Forrester, Ellen (Magennis) (1828–83), nationalist and poet, was probably born in Clones, Co. Monaghan, sixth child of a local schoolmaster; her mother was a presbyterian, who in later life converted to catholicism. At the age of 17 she moved to England, and after a period working as a nursery governess in Liverpool, she settled in Manchester, where she married (c.1847) Michael Forrester, a stonemason. He was a heavy drinker who died of consumption while still young, leaving her to raise their five children, the eldest of whom was ten. Having written poetry since her youth, she then began contributing verse (much of it sentimental) to various English and Irish journals, among them the Dundalk Democrat, the Nation, and the Weekly Budget, to support her family. Three of her children – Arthur, Fanny, and Mary – also wrote verse. An ardent nationalist, she assisted Caroline Douglas (qv), marchioness of Queensberry, in her defence fund for the ‘Manchester martyrs’. She was a friend of Michael Davitt (qv), whom she approached in 1869 for help after the arrest of her son Arthur (1850–95), who had joined the IRB in 1866 and become a leading Lancashire Fenian. During his own imprisonment Davitt sought permission from the authorities in Millbank penitentiary for her to visit him; however, the application was rejected on the grounds of her being a ‘notorious Fenian-sympathiser’. Over the years he got to know her well and held her in high regard. Her first volume of poetry, Simple strains, appeared c.1860 and was followed by a collection entitled Songs of the rising nation (1869), which also included verses by her children Arthur and Fanny. Despite years of poor health and poverty, accounts of her life indicate she maintained her good humour and positive outlook. She died in Salford 6 January 1883 and was buried in the local catholic cemetery. Her brother Bernard Magennis was also a writer. Her son Arthur emigrated to America around 1873 and worked occasionally as a journalist; his health was poor and he died in poverty (13 January 1895).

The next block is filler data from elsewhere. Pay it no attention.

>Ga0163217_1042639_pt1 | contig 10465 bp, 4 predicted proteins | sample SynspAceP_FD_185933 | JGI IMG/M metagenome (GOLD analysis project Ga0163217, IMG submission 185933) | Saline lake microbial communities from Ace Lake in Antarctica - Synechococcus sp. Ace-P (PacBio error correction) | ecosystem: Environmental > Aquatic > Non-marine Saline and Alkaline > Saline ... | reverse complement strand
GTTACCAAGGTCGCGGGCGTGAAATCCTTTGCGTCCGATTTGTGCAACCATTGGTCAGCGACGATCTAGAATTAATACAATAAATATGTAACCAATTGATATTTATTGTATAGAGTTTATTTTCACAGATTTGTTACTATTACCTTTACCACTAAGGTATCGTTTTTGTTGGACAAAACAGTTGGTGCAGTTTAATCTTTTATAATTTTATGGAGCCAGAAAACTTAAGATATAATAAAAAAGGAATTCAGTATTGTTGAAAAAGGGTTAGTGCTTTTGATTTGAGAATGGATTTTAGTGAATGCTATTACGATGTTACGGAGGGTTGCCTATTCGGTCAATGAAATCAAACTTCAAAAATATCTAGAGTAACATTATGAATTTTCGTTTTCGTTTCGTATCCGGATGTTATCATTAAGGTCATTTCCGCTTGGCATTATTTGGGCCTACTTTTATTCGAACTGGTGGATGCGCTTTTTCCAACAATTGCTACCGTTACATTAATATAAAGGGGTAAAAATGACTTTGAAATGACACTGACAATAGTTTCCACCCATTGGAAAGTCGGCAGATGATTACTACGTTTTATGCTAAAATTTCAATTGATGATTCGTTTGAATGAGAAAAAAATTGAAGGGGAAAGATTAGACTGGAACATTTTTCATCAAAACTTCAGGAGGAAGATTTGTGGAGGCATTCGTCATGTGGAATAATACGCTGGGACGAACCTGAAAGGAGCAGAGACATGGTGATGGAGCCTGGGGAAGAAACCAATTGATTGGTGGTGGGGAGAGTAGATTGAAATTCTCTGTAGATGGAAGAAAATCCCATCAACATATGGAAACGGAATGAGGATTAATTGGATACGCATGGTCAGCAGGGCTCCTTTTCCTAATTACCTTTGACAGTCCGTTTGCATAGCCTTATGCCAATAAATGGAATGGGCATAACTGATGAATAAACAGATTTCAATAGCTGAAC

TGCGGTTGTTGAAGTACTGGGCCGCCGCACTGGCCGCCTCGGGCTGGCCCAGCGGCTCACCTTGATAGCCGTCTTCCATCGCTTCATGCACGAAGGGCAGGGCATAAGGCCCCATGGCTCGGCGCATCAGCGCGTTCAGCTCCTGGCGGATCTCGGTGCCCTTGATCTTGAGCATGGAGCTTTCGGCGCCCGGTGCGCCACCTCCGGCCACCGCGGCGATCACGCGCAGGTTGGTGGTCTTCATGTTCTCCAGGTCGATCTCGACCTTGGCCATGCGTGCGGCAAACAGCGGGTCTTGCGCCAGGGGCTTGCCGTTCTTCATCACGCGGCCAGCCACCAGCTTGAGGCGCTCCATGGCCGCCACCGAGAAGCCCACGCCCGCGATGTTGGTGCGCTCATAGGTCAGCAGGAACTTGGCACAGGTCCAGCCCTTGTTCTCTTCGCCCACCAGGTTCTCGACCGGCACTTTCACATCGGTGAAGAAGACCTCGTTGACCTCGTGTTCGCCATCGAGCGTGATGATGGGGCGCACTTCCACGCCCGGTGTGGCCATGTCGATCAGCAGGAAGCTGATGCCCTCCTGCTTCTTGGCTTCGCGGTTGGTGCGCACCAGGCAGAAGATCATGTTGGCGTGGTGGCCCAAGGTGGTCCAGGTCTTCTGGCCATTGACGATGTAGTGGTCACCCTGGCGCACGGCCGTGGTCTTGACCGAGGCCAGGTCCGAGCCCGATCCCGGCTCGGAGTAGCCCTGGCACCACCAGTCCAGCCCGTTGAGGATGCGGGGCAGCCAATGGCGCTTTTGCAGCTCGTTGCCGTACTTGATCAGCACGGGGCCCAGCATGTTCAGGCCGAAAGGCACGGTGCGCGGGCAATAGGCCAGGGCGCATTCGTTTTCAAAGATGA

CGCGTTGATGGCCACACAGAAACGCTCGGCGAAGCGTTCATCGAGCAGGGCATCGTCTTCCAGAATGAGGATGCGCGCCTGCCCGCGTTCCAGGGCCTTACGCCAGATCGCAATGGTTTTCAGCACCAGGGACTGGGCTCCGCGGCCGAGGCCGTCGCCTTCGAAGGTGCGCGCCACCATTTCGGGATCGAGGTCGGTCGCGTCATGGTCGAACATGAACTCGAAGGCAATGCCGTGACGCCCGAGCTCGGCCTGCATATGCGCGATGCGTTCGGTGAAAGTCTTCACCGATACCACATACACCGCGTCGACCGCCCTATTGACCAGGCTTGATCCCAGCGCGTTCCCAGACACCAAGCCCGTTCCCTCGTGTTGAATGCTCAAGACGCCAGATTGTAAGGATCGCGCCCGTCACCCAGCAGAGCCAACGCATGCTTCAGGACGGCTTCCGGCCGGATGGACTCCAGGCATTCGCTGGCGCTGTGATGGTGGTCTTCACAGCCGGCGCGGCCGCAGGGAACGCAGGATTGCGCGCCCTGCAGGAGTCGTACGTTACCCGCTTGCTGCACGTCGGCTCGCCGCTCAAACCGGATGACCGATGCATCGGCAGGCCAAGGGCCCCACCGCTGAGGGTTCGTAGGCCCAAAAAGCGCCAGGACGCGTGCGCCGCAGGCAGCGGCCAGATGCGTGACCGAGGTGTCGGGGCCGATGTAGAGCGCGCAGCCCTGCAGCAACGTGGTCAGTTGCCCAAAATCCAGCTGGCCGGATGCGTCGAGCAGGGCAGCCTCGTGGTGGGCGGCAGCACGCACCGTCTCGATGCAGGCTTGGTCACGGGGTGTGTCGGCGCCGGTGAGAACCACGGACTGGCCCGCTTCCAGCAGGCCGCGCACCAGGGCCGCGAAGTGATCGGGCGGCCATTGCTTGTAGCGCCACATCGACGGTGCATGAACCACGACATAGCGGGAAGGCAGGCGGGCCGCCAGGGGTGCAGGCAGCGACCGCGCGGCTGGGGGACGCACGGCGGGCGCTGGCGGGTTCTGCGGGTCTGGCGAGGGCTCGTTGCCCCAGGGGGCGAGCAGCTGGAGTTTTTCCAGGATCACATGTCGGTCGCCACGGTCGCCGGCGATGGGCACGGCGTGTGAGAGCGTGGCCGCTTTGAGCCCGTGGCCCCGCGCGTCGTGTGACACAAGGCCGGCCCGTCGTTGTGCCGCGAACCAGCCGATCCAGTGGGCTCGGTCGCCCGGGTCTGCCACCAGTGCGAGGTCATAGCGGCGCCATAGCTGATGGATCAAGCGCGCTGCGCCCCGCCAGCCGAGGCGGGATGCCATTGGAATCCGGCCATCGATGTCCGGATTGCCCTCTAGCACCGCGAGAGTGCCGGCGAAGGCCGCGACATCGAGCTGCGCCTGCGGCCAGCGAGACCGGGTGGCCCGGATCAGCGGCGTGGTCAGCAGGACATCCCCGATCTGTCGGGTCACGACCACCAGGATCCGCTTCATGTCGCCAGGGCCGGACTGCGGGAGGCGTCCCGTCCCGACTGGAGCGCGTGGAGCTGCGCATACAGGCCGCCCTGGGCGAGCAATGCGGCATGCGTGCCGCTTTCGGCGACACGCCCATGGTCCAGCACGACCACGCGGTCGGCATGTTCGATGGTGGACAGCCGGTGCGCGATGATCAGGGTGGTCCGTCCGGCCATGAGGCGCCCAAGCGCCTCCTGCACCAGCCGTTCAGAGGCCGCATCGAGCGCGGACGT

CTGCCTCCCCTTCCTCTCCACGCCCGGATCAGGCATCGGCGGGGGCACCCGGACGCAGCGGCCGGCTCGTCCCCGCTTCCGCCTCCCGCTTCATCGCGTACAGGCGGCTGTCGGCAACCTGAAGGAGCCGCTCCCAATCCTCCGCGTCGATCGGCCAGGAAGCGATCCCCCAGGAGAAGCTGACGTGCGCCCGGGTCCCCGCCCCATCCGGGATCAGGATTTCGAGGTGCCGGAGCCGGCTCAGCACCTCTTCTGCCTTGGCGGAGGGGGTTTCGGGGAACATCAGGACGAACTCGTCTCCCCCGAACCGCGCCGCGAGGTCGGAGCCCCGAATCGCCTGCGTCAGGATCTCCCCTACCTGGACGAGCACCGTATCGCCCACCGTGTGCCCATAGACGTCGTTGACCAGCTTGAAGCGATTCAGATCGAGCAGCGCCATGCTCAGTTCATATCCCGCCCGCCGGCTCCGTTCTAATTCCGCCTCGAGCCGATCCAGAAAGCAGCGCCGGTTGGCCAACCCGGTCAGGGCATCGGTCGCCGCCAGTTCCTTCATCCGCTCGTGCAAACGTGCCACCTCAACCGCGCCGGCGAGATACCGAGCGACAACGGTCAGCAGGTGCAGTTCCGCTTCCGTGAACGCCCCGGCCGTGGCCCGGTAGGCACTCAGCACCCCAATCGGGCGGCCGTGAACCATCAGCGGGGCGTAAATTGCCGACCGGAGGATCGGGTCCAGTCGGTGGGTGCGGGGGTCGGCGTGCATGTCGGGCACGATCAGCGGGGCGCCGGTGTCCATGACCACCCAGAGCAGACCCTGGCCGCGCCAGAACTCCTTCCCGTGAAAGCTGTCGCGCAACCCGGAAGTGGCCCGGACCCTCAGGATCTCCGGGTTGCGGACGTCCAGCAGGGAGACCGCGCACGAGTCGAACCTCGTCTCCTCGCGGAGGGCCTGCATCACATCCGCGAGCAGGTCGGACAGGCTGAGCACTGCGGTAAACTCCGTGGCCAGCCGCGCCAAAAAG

Michael McDonagh, Irish graves in England (1888); D. C. Rushe, History of Monaghan for two hundred years 1660–1860 (1921); T. W. Moody, ‘Michael Davitt and the “Pen” letter’, IHS, iv, no. 15 (Mar. 1945), 224–53; id., Davitt and Irish revolution 1841–82 (1981); Anne Ulry Colman, A dictionary of nineteenth-century Irish women poets (1996)